Identification Methods Used in The Criminal Justice System
The photo array technique is the mist common identification process used by the police. A photo array is comprised of 6 to 9 photographs that are displayed to a given witness (Hunter, & Quinn, 2016). An officer can develop an array be choosing pictures of individuals deemed to look like the perpetrator.
A live lineup is an identification process whereby the physical suspect as well as fillers stand in front of the witness either as masses or individually. The police usually use five fillers who bear the same physical characteristics as the perpetrator (Hunter, & Quinn, 2016). It is assumed that the fillers are not known by the suspect.
Flaws with Eye Witness Identifications
Since eye witness identification is usually conducted with phot arrays, it can be limited by variables like poor lighting, stress, and the difficulty of identifying people of other racial groups (Hunter, & Quinn, 2016). Further there are fewer known flaws that involve how the memory itself is formed and tainted. Such flaws reduce the accuracy of identification.
Difference Between Physical Evidence and Circumstantial Evidence
Physical evidence is one that establishes a certain fact without needing to make an inference to associate the evidence with the fact. Circumstantial evidence is one that is directly related to a fact (Hunter, & Quinn, 2016). Physical evidence is more reliable to a jury since it can be interpreted directly.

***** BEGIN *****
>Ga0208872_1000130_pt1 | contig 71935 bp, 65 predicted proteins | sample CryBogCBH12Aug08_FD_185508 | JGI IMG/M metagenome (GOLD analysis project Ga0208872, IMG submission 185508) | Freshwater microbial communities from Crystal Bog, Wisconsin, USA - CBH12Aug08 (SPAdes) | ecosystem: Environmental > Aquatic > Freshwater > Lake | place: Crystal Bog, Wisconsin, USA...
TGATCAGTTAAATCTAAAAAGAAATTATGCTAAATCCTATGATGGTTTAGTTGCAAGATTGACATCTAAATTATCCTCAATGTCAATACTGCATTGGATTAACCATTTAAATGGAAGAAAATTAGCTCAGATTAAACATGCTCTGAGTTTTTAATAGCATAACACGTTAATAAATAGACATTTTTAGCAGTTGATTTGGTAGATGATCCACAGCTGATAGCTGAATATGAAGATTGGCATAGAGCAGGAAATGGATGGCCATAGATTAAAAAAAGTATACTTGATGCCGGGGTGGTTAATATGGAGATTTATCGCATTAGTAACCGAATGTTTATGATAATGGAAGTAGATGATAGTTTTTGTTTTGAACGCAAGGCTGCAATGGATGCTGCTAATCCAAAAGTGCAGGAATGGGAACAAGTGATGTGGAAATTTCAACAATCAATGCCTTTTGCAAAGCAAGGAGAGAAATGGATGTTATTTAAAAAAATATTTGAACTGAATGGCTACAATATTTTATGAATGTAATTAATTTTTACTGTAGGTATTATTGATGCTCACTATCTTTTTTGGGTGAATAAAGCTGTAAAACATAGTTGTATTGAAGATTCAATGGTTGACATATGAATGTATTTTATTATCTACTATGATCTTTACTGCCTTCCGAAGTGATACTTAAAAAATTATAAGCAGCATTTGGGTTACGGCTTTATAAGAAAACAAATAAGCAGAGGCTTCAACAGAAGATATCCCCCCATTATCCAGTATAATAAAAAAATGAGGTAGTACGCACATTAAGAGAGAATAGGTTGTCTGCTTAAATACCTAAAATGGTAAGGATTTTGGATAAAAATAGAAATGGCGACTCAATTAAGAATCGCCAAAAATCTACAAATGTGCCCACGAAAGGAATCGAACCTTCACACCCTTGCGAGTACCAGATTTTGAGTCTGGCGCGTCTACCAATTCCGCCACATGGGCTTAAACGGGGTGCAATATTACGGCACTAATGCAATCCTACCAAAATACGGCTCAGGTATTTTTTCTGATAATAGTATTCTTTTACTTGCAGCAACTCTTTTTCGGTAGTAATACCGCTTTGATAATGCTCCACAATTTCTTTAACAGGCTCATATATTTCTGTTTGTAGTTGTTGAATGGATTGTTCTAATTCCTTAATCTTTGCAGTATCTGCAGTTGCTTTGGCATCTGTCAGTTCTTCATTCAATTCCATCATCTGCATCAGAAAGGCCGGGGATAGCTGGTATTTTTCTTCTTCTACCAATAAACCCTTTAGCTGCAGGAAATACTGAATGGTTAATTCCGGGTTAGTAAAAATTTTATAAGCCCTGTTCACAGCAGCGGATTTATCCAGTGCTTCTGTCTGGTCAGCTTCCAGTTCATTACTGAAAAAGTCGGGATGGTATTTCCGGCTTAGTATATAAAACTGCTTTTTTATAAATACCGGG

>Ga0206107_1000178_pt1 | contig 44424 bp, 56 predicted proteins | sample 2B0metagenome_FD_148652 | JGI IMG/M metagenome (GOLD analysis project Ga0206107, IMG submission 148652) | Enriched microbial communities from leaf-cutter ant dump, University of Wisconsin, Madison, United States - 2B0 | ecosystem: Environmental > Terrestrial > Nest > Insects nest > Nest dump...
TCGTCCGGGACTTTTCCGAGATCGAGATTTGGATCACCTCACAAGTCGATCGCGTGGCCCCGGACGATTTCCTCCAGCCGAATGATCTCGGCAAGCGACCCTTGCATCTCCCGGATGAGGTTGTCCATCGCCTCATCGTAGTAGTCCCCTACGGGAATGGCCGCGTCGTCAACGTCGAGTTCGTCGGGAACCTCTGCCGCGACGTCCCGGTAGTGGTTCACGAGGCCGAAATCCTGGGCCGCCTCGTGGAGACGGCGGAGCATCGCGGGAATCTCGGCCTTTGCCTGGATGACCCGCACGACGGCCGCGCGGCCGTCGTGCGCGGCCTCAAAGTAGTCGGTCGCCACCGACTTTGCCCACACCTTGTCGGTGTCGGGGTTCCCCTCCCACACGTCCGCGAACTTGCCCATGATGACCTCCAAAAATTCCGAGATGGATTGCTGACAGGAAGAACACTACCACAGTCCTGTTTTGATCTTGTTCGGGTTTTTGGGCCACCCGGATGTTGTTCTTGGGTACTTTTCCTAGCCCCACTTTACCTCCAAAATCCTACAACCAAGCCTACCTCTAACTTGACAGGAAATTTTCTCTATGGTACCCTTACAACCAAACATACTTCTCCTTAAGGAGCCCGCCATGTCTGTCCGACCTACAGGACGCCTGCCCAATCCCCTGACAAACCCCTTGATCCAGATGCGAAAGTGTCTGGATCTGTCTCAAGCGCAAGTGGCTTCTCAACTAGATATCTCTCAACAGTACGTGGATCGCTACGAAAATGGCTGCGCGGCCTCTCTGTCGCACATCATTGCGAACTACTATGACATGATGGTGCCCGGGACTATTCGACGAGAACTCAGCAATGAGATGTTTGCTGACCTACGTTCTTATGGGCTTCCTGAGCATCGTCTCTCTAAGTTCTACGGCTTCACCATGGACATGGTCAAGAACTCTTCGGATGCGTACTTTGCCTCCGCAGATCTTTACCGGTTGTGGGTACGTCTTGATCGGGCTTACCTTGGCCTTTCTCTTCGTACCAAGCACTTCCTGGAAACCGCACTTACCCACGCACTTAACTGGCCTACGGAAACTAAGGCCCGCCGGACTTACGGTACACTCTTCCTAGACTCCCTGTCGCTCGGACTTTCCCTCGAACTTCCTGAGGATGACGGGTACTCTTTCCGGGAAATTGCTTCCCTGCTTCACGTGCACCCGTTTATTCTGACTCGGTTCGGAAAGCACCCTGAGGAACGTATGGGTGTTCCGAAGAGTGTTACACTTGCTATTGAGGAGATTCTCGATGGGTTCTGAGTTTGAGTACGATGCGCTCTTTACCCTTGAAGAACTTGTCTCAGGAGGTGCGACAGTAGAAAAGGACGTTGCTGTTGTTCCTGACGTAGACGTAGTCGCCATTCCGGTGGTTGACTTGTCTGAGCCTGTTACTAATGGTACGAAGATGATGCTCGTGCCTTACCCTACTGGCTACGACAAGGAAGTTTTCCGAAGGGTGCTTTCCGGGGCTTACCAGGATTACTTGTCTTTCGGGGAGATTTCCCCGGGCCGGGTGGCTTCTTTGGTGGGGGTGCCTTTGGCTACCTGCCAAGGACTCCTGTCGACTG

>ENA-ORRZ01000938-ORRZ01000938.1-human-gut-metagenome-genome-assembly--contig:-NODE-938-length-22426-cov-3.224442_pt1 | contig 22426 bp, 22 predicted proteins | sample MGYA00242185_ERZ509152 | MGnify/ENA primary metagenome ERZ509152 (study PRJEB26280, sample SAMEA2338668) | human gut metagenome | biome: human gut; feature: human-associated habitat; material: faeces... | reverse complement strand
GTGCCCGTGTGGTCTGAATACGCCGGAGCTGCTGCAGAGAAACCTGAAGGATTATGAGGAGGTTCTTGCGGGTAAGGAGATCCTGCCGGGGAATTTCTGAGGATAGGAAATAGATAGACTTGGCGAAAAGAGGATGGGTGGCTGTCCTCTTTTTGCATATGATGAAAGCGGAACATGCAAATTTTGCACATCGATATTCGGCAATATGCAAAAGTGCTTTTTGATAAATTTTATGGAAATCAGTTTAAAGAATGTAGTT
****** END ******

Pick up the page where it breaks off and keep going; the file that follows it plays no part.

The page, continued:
Benefits and Drawbacks of Relying on DNA In Criminal Cases
The greatest benefit of DNA is based on its specificity. Indeed, even relatively small quantities of DNA at a crime scene can provide enough material for examination. Another benefit is that DNA profiling is a highly accurate method of comparing a suspect’s DNA with specimens collected at the crime scene (Oliver, 2014). A major drawback of DNA evidence is that the databanks maintained by law enforcement officials can be manipulated thus the results of DNA analysis may be flawed.
Hunter, R. D., & Quinn, S. T. (2016). Research methods for criminology and criminal justice. Jones & Bartlett Learning.
Oliver, K., Innvar, S., Lorenc, T., Woodman, J., & Thomas, J. (2014). A systematic review of barriers to and facilitators of the use of evidence by policymakers. BMC health services research, 14(1),